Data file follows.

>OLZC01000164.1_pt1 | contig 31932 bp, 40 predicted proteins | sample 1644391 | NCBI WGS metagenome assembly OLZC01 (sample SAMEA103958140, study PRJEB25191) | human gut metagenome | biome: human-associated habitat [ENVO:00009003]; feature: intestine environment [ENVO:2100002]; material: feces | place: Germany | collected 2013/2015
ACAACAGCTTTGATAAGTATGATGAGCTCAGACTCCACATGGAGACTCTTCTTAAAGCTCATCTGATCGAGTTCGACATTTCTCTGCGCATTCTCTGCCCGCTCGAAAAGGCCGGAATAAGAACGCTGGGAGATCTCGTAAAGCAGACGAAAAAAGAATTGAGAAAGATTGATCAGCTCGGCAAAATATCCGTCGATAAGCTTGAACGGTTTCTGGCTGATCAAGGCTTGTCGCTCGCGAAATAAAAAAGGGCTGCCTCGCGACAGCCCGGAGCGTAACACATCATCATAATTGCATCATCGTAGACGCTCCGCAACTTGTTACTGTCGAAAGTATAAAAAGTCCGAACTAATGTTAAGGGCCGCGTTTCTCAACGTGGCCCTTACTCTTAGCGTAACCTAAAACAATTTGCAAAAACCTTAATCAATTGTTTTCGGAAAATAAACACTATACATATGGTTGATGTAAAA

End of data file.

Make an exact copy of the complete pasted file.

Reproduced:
>OLZC01000164.1_pt1 | contig 31932 bp, 40 predicted proteins | sample 1644391 | NCBI WGS metagenome assembly OLZC01 (sample SAMEA103958140, study PRJEB25191) | human gut metagenome | biome: human-associated habitat [ENVO:00009003]; feature: intestine environment [ENVO:2100002]; material: feces | place: Germany | collected 2013/2015
ACAACAGCTTTGATAAGTATGATGAGCTCAGACTCCACATGGAGACTCTTCTTAAAGCTCATCTGATCGAGTTCGACATTTCTCTGCGCATTCTCTGCCCGCTCGAAAAGGCCGGAATAAGAACGCTGGGAGATCTCGTAAAGCAGACGAAAAAAGAATTGAGAAAGATTGATCAGCTCGGCAAAATATCCGTCGATAAGCTTGAACGGTTTCTGGCTGATCAAGGCTTGTCGCTCGCGAAATAAAAAAGGGCTGCCTCGCGACAGCCCGGAGCGTAACACATCATCATAATTGCATCATCGTAGACGCTCCGCAACTTGTTACTGTCGAAAGTATAAAAAGTCCGAACTAATGTTAAGGGCCGCGTTTCTCAACGTGGCCCTTACTCTTAGCGTAACCTAAAACAATTTGCAAAAACCTTAATCAATTGTTTTCGGAAAATAAACACTATACATATGGTTGATGTAAAA